10. “Dreams can take you to places you never expected to go. This is for all the dreaming eyes and outsiders; those far from everything, who don’t fit into any boxes, but still love to dream." Pierpaolo Piccioli

The Fashion Awards 2018 in partnership with Swarovski Winners
2018 Trailblazer: Kim Jones
Urban Luxe: Virgil Abloh for Off-White
Accessories Designer of the Year: Demna Gvasalia for Balenciaga
Swarovski Award for Positive Change: Dame Vivienne Westwood
Business Leader: Marco Bizzarri for Gucci
Special Recognition Award for Innovation: Parley for the Oceans
British Emerging Talent Menswear: Samuel Ross for A-COLD-WALL*
British Emerging Talent Womenswear: Richard Quinn
British Designer of the Year Menswear: Craig Green for CRAIG GREEN
British Designer of the Year Womenswear: Clare Waight Keller for Givenchy
Isabella Blow Award for Fashion Creator: Mert & Marcus
Brand of the Year: Gucci
Model of the Year: Kaia Gerber
Outstanding Achievement: Miuccia Prada
Designer of the Year: Pierpaolo Piccioli for Valentino

This article originally appeared on i-D UK.

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kzvxnySteve SalterClementine de PressignyFashionCharles JeffreyVivienne WestwoodBFCMiuccia Pradafashion awardsrichard quinnsamuel ross
<![CDATA[no, supreme is not collaborating with samsung​]]>https://i-d.vice.com/en_us/article/kzvx3a/supreme-samsung-fake-collaboration-chinaTue, 11 Dec 2018 15:28:22 +0000You read that correctly but we’ll say it again for good measure: Supreme is not collaborating with Samsung. Well, not that Supreme anyway.

At a launch event this week Samsung China’s head of digital marketing made some noise when he announced a partnership with Supreme, Hypebeast reports. The announcement was even elaborate enough to include bringing executives from Supreme on stage. Except he wasn’t referring to the real Supreme, as in James Jebbia’s Supreme, instead he was talking about Supreme Italia — a knock-off that’s technically legal in China.

After fans called out the collaboration a Samsung China representative clarified details of the partnership on his Weibo account, “We are collaborating with Supreme Italia, not Supreme NYC,” he says via translation. “Supreme NYC has no sales and marketing authorization in China, but Supreme Italia has obtained product sales and market authorizations in the Asia Pacific region (except Japan).”

During the event Supreme Italia’s representatives also claimed to be opening a seven story Supreme store in Beijing and has plans for a runway event for 2019. These claims lead to the real Supreme releasing a statement via Instagram Stories, “Supreme is not working Samsung, opening a flagship location in Beijing or participating in a Mercedes-Benz runway show. These claims are blatantly false propagated by a counterfeit organization.”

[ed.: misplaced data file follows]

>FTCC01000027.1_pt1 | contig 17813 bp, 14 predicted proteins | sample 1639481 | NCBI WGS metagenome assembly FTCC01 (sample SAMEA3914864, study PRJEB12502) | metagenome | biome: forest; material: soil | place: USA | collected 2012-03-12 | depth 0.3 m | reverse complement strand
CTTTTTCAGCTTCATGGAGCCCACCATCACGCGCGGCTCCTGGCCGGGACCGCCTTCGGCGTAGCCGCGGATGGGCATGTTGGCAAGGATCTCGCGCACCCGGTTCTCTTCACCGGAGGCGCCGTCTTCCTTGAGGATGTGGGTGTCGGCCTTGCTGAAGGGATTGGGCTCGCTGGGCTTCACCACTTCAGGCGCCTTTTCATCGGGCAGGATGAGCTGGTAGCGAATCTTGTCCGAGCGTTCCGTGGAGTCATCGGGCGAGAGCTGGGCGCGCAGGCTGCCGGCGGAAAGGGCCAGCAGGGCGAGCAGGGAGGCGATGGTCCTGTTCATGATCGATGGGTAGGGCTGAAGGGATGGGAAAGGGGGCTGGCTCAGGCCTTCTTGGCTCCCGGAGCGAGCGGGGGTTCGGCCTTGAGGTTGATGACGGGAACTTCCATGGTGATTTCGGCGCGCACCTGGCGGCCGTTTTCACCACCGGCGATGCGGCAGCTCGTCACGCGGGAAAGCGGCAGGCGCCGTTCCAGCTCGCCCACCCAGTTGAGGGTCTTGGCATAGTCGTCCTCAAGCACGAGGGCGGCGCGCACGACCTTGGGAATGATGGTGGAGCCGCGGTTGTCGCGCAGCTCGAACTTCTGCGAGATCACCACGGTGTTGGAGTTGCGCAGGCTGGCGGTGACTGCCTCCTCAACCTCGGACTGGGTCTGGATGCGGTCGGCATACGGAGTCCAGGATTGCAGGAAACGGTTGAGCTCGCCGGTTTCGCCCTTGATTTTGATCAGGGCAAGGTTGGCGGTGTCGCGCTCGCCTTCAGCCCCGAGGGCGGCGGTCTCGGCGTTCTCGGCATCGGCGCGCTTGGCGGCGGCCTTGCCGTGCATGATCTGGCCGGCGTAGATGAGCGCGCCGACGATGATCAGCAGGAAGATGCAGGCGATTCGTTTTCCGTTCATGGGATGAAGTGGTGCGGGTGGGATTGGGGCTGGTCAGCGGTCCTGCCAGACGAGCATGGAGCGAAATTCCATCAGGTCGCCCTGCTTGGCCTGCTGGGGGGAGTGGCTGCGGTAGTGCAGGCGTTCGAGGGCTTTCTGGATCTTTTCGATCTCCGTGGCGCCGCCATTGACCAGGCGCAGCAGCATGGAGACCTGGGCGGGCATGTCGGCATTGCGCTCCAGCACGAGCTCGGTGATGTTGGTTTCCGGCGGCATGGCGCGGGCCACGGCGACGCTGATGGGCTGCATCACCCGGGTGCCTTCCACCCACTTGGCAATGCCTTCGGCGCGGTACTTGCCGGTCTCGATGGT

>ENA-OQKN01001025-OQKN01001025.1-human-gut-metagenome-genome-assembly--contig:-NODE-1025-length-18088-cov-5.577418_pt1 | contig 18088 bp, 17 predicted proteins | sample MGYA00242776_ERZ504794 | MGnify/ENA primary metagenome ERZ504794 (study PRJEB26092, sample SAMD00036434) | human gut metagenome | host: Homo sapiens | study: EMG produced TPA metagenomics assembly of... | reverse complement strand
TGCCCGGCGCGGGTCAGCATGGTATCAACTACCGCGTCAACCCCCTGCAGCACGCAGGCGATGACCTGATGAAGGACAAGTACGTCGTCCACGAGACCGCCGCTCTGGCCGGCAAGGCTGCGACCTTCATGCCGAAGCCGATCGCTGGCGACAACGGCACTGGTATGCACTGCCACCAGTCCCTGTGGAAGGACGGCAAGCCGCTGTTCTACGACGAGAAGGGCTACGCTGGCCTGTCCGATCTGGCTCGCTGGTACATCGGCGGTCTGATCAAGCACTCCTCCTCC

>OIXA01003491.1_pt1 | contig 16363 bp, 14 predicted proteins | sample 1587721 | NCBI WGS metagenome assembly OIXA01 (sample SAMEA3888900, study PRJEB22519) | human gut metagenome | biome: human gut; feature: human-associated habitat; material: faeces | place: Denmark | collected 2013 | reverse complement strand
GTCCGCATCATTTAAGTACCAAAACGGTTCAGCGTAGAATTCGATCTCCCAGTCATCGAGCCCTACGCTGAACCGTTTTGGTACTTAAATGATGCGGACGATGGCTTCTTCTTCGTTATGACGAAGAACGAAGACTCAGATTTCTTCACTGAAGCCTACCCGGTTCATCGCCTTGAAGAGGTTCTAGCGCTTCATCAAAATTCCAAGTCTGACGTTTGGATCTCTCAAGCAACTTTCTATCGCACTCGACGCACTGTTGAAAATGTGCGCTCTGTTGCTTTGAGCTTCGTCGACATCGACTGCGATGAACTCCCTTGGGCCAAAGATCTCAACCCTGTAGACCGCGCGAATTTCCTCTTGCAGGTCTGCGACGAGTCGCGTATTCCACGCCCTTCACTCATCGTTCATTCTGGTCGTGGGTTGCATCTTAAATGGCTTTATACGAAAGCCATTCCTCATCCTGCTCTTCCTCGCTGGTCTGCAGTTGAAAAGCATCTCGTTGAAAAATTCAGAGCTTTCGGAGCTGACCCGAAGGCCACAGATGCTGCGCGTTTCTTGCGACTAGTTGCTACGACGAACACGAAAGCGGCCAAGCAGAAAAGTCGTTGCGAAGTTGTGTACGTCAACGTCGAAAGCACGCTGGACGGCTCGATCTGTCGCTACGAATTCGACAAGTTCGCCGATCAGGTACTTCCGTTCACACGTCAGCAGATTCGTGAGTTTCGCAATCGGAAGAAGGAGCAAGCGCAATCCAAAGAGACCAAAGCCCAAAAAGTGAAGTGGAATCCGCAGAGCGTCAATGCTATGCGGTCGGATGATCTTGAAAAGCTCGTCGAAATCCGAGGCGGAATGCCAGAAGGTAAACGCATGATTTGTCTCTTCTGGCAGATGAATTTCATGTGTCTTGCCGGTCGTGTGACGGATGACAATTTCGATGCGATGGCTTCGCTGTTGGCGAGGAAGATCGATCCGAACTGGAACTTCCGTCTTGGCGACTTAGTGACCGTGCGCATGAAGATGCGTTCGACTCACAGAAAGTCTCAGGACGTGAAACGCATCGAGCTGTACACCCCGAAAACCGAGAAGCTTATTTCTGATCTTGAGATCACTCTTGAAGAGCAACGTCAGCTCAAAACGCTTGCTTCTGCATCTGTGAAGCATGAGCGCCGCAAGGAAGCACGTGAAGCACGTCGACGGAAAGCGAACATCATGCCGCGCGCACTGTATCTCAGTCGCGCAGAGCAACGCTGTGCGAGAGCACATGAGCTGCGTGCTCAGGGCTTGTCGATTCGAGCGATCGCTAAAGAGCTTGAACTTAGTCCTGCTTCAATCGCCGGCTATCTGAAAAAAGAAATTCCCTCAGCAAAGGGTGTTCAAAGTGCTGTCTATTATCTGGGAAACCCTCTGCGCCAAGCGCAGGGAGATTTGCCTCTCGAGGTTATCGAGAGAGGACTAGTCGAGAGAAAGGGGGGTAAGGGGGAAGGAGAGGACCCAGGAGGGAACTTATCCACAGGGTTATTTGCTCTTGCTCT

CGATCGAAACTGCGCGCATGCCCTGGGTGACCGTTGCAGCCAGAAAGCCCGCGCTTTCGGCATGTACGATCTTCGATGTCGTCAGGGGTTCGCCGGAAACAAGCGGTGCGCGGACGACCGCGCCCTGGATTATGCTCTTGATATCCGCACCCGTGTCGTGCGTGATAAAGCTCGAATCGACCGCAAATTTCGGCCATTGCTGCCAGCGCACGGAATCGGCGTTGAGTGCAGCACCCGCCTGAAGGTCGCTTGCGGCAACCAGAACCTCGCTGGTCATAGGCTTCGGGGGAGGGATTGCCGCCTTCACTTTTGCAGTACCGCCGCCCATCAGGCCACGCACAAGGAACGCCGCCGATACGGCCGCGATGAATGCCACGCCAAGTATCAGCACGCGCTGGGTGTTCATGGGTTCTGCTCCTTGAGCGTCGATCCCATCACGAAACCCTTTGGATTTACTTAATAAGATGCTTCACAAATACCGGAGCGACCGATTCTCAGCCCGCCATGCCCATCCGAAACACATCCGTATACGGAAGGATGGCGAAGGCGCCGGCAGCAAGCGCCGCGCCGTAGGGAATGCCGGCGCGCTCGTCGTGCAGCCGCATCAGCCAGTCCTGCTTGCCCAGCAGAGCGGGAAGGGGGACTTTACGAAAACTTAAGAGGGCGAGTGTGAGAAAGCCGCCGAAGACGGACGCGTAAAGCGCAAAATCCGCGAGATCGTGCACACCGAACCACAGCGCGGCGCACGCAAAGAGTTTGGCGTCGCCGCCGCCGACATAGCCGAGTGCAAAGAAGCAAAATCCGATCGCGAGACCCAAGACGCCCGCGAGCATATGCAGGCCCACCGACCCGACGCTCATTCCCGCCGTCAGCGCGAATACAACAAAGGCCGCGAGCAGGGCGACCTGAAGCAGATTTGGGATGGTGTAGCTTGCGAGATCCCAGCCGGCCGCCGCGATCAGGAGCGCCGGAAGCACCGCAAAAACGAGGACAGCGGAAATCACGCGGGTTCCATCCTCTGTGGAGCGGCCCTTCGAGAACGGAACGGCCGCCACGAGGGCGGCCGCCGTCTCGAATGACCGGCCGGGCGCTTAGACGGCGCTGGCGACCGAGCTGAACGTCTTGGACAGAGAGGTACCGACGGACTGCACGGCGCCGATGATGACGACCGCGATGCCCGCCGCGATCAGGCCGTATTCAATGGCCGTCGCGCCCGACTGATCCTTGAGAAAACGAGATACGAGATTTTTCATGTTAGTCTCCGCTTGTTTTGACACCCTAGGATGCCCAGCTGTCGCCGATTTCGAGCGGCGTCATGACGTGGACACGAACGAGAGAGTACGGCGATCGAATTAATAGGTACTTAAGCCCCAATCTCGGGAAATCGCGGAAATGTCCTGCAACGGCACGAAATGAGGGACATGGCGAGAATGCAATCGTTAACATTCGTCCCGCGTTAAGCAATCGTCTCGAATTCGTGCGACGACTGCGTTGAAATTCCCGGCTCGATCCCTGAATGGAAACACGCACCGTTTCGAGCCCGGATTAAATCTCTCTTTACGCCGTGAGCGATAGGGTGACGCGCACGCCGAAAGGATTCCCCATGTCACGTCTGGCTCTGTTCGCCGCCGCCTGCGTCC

Supreme_Samsung_statement
via Instagram

This isn’t the first time an elaborate fake Supreme in China has made news and, thanks international differences complicating intellectual property laws, it might not be the last. All of the attention however does cast a shadow on Samsung, and whether the legitimate company will continue its plans to work with a fake Supreme.

As for the real Supreme’s relationship with Samsung? Well they seem more like Apple people anyway.

This article originally appeared on i-D AU.

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kzvx3aMitch ParkerBriony WrightNewschinaCollaborationStreetwearsupreme
<![CDATA[the rebel rescuers of the mediterranean migrant crisis]]>https://i-d.vice.com/en_us/article/yw7qaj/mediterranean-migrant-crisis-rescuers-sea-watchTue, 11 Dec 2018 14:59:32 +0000 This article first appeared in Good Trouble Issue 22. A couple of weeks ago, the civilian volunteer rescue boat, Sea-Watch 3, returned to the search-and-rescue zone off the coast of Libya. It had previously been detained unlawfully in Malta for almost four months, but has now resumed its mission of rescuing migrants at sea and documenting human rights violations in the Mediterranean. This interview and photographs were done earlier this year, before the boat was detained. While migrant arrivals have decreased in recent months, according to a report by the Italian Institute for International Political Studies, one in five people who attempting to flee across the central Mediterranean in September drowned -- a figure that Sea-Watch attribute to the impediment of civilian rescue operations such as their own.